Seeping into and evolving every facet of our lives is the internet and social media. To younger generations, these are synonymous with everyday living. To older generations, more of a monstrous beast. I can clearly picture my nearly sixty-year-old father jabbing his stubby fingers at his hand-me-down iPhone, cursing it into obscurity. He also detests social media, and occasionally reads the obituary pages in the weekend paper to see how his former classmates are tracking, rather than downloading Facebook. I see similar characters to him when working at the op shops, and they usually fit into the necessity buyer category. Decades-old monetary views, a common frugality and an aversion to credit cards and phones meant the op shops were still accepting cash through every stage of the pandemic. While working, I’ve held a small, exasperated smile the few times I’ve been asked by an older, less tech-savvy person to assist them in downloading the SafeWA app.

How does this impact us?

As the stores will begin to open up again, hesitations will continue. The best we can do to sanitise donations is to sit them out the back for a while, use signs to guide foot traffic and wait lines, and regularly scrub surfaces. The inconclusiveness regarding how COVID-19 interacts with fabric adds further uneasiness to the more high-risk and anxious shoppers. You can hope on a regular day that those donating have washed the clothes beforehand, eliminating odorous scents and dirt, but the risk of a highly transmissible and harmful virus as well?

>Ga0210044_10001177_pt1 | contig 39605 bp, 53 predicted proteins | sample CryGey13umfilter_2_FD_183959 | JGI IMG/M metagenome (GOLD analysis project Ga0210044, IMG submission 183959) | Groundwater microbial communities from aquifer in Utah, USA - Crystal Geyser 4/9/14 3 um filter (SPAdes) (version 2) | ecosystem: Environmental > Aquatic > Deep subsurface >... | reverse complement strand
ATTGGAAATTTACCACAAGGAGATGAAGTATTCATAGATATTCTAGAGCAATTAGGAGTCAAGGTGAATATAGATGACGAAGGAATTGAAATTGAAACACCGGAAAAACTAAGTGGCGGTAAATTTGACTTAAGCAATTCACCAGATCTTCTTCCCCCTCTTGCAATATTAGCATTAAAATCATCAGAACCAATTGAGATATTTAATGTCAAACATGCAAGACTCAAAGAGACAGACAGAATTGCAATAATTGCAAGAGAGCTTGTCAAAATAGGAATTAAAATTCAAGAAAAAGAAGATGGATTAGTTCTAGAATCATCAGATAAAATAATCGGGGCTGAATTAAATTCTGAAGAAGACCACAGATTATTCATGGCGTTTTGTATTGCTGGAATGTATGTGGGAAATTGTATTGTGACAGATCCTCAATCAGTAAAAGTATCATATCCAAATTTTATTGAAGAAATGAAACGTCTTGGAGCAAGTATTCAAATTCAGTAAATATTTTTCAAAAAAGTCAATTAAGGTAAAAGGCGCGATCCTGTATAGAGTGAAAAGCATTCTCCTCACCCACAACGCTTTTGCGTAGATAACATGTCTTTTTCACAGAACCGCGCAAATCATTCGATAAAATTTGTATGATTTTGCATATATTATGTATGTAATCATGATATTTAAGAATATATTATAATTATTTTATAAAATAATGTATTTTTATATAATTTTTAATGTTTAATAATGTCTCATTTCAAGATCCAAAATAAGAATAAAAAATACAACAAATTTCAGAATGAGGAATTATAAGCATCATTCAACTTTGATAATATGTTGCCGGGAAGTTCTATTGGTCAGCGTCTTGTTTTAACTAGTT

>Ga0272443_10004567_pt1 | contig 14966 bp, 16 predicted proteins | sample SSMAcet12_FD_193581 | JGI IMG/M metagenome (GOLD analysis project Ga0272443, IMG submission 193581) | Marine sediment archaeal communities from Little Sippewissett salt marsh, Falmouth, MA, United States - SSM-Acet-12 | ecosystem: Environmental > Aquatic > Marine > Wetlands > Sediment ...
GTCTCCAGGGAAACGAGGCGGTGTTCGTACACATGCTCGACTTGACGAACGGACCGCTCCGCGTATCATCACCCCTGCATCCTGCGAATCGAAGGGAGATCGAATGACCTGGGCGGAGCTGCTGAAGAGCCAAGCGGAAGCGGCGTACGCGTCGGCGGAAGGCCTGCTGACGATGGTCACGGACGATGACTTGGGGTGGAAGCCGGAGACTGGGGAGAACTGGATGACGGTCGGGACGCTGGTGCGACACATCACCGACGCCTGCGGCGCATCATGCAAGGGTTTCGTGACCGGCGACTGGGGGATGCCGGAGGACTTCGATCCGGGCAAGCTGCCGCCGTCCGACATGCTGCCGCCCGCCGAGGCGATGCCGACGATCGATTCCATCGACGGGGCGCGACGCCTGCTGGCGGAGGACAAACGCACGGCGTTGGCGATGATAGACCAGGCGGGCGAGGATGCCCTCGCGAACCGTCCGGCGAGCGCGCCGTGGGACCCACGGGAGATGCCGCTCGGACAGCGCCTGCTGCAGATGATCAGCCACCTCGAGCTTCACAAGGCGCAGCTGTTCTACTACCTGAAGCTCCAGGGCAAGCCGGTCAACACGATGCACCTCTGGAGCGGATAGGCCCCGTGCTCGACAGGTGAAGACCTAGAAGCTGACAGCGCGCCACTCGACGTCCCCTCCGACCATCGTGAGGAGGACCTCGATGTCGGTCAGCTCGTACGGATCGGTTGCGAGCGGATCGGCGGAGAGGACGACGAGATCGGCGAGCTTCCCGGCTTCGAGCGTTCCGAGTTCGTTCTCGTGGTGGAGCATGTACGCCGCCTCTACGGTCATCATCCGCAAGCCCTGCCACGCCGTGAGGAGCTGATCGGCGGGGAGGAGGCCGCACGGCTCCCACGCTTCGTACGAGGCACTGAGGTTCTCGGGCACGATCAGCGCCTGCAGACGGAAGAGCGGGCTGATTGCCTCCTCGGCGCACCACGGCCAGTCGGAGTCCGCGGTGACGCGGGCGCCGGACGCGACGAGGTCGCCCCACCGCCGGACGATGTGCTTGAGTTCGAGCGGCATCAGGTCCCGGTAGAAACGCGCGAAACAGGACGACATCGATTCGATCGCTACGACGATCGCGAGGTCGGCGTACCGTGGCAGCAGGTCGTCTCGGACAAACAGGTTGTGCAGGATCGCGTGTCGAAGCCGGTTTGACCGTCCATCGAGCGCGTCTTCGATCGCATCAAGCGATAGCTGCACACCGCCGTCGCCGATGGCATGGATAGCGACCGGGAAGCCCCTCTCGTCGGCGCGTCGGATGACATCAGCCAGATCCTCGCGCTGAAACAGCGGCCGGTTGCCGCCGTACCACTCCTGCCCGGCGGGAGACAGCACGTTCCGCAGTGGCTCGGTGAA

One of the demographics hit hardest by Coronavirus-related unemployment is retirement age workers, with 13.9% of over-70s in Australia losing their jobs during the first wave. This, combined with a less prevalent use of the internet, greatly impedes these shoppers. It doesn’t just pose a huge loss for secondhand businesses, but a huge disadvantage to those struggling.

While we steadily wait for circumstances to return to normal, one issue is left: the technological divide and disadvantage.

A call to arms for young people: help the older generations out.

This is a great opportunity to sit down with Mum or Gran and help them navigate the London-based resale company Depop’s app or website, which has recorded a 163% year-over-year increase in new app signups since April 1st, 2020. Out of lockdown boredom I too snapped a few photos of my unwanted clothes, uploaded them to the app, and within a week my twice worn, too-big white Nike slides were purchased for $10 and sent over to Melbourne. That money was put straight back into buying a pair of slouchy black leather Dr Martens, which I then decorated with rainbow-coloured shoelaces. Don’t let the brand names or youth-centred advertising deter them; there is something for everyone if you’re prepared to have a cuppa, sit and scroll, and you’re helping the planet out a little, too. If you’re not satisfied there, a quick internet search will lead you to other sites, like Poshmark or ThredUp. If all else fails, Facebook Marketplace is the easiest to navigate.

For even when the Coronavirus haze clears, the internet will continue to thrive and there will still be an abundance of unwanted clothes. There’s no harm in making the best of it.